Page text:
Coach Brian Billick talks about improving the Baltimore Ravens "incrementally." The position most in flux lately has been wide receiver, with two upgrades in less than two months and another in the works today.

At the moment, the only reliable and productive wide receiver is Jermaine Lewis. He had six touchdown catches last season, and each covered at least 50 yards. Because Lewis made the Pro Bowl as a kick returner last year, Billick wants to cut back on his every-down plays.

On April 27, the Ravens signed seven-year veteran Qadry Ismail. Before the six-day minicamp that began here Monday, the Ravens added 13-year veteran Webster Slaughter. They met here today with free agent Billy Davis, 27, who had 39 catches for 691 yards and three touchdowns last season for the Dallas Cowboys.

"He has size, speed and has been in the league," Billick said of Davis. "We're hopeful that he sees . . . this is a team in need of wide receivers."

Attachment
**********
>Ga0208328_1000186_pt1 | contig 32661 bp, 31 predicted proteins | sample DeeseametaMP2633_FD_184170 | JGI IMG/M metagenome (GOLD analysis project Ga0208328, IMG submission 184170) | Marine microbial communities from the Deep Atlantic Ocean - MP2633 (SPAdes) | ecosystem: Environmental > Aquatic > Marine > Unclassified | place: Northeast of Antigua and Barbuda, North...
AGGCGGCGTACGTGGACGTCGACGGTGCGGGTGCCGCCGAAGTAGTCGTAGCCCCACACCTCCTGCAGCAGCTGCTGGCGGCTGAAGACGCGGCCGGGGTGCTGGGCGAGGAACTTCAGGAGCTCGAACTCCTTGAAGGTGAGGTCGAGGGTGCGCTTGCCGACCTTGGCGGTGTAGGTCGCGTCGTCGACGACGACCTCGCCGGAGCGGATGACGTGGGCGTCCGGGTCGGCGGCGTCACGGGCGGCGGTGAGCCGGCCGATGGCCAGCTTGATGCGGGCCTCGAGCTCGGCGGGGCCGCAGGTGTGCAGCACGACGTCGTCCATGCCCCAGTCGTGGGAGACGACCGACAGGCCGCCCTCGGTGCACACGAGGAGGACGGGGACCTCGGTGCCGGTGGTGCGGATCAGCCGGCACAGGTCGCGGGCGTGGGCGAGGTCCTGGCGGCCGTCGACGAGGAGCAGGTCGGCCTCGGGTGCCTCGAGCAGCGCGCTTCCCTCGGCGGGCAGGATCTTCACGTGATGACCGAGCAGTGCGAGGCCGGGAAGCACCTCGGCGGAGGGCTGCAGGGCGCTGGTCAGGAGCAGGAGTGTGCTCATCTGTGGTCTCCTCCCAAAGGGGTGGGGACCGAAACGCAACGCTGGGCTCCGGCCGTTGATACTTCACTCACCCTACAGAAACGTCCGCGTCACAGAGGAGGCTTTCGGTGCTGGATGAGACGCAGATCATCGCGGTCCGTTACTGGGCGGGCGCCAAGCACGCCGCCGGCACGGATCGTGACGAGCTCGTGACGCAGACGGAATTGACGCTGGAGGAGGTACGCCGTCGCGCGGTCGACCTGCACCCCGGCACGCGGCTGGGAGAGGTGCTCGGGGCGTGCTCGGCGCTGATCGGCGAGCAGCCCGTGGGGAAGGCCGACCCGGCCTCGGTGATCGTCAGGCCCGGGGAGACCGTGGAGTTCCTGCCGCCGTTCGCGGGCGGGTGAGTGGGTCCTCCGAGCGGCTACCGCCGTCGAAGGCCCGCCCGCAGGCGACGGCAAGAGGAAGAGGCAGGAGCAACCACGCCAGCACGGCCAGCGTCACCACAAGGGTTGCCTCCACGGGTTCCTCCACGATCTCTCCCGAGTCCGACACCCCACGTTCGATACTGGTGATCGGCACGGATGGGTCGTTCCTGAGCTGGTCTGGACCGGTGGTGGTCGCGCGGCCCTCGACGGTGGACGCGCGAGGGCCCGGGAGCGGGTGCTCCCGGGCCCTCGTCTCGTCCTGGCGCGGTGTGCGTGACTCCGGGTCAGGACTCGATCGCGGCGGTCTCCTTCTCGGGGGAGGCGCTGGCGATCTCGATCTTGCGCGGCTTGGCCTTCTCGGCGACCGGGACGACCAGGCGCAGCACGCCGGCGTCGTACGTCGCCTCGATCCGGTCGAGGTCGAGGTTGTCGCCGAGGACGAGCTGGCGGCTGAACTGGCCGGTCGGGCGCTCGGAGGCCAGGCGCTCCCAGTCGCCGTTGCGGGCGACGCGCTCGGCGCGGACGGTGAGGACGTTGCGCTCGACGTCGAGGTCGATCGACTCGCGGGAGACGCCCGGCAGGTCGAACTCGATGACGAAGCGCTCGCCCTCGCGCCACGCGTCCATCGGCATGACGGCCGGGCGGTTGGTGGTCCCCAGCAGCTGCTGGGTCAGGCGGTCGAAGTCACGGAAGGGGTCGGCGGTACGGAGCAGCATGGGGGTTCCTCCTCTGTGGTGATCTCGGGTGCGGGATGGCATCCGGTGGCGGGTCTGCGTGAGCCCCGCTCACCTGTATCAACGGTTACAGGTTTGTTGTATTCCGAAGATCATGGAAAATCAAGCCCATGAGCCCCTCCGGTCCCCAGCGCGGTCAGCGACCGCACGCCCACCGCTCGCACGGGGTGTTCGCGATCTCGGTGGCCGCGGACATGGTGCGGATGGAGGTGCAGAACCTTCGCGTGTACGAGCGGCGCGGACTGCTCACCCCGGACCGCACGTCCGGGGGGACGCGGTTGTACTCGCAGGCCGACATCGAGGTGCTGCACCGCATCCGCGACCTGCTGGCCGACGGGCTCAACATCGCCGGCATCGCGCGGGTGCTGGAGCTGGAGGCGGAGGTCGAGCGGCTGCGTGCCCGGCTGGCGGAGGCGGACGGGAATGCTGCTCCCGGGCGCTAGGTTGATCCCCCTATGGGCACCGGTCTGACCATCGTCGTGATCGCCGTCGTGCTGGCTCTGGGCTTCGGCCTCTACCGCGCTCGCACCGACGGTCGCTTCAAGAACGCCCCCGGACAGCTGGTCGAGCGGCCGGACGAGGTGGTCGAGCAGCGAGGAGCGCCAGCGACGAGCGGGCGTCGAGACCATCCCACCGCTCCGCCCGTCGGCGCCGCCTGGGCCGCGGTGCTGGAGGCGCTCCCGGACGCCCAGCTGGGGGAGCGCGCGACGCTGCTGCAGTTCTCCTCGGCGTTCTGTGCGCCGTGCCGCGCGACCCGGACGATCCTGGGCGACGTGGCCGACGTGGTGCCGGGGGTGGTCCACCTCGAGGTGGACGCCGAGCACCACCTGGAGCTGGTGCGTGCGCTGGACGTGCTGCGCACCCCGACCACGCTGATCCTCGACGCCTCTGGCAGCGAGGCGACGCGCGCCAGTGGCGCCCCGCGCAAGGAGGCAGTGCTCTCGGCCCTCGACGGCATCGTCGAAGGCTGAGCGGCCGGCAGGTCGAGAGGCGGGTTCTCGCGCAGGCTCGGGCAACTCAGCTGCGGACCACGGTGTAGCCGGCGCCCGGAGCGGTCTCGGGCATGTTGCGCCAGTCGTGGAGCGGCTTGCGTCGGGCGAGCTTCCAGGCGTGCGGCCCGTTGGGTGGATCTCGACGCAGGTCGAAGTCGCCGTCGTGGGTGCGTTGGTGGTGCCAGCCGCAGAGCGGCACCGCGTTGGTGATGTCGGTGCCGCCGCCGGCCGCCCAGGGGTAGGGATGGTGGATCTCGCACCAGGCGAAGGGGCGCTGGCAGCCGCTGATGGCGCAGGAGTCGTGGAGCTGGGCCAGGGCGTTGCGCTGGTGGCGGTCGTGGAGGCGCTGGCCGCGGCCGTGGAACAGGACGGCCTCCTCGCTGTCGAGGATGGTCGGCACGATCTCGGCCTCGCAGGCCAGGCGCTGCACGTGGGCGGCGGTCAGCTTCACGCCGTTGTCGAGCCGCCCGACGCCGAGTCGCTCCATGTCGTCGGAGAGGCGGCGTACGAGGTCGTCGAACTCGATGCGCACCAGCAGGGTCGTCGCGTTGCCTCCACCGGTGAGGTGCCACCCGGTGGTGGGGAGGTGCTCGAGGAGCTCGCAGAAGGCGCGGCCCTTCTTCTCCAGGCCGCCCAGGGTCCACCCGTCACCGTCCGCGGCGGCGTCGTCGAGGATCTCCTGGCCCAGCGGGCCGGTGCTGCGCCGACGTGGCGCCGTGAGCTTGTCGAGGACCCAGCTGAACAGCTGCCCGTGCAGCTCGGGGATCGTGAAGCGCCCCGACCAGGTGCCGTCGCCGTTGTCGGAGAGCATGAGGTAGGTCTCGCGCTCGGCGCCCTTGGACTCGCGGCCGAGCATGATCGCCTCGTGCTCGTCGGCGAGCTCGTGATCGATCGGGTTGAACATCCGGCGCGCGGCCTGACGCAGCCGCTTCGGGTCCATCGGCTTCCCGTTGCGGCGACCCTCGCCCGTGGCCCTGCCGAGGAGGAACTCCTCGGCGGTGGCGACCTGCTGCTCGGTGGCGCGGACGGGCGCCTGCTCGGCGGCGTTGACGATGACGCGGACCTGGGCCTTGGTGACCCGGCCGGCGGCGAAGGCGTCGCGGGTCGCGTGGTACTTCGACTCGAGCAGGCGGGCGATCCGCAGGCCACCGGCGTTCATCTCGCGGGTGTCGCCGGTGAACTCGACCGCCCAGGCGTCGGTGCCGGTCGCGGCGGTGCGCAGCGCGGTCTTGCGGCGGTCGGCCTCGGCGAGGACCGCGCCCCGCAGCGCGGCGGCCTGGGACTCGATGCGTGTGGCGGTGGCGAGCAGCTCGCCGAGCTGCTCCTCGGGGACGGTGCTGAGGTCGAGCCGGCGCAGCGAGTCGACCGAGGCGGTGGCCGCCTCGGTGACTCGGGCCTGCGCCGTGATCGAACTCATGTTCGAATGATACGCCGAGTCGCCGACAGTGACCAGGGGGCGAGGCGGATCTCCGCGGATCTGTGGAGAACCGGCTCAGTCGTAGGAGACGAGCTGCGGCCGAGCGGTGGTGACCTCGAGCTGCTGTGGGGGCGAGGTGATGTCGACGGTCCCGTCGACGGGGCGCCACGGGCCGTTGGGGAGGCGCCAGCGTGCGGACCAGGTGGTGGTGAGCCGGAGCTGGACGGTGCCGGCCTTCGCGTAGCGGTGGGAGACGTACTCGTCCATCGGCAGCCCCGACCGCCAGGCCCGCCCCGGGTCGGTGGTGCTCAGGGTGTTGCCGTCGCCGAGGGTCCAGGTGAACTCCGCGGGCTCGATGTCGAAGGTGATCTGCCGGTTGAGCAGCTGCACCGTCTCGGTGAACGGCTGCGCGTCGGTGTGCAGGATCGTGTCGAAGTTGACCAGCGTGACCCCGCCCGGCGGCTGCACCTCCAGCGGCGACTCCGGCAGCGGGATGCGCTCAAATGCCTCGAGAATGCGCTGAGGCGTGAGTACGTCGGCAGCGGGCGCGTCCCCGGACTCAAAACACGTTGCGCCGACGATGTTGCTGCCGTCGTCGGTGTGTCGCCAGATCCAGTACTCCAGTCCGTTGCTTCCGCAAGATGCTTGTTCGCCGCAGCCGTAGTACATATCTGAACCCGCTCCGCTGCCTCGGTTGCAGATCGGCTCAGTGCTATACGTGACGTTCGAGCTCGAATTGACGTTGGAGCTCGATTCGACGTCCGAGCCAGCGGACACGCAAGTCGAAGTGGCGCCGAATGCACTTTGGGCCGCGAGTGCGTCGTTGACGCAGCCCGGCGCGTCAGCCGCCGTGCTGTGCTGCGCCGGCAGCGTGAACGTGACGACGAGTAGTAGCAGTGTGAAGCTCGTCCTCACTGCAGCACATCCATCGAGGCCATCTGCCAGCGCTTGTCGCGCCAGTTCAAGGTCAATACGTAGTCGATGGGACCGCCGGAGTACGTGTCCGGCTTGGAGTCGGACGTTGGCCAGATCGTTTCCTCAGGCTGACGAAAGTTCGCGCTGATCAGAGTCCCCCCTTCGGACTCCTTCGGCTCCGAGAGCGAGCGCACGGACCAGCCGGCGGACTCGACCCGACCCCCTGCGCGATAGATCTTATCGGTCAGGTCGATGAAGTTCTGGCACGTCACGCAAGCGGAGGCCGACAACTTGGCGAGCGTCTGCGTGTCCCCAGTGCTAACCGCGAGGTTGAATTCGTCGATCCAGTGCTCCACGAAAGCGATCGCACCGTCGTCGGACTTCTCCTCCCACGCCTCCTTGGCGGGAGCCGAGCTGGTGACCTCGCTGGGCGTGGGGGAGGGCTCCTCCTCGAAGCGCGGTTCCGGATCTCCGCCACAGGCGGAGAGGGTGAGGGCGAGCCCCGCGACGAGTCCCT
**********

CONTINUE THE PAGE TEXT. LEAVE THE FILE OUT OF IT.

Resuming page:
Ravens vice president of player personnel Ozzie Newsome called the talks with Davis "a chance to get acquainted."

Davis left the Ravens complex without meeting with reporters. A Ravens source said Davis planned to visit other teams.

The Ravens began last season hopeful that Michael Jackson would recapture the exceptional form that earned him a three-year contract with a $3 million signing bonus two years ago. However, his production continued to regress and the Ravens released him during the offseason. He remains unsigned.

Patrick Johnson, the second-round draft choice in 1998 who did not meet expectations after a brilliant preseason, has assumed the position opposite Lewis during most of the spring practices. The coaches have been impressed with rookie fourth-round draft choice Brandon Stokley, who averaged more than 100 yards in receptions during his career at Southwest Louisiana.

During his three seasons with the Ravens, Lewis has been highly productive but also prone to injuries. Last season, he missed three games late in the season with an ankle injury. Billick believes Lewis must play no more than about 60 plays at wide receiver to remain in top form returning kicks, especially punts.

Last season, 10-year veteran Floyd Turner and four-year veteran James Roe each started three games. They are regarded as smart and sure-handed, but not talented enough to be full-time starters.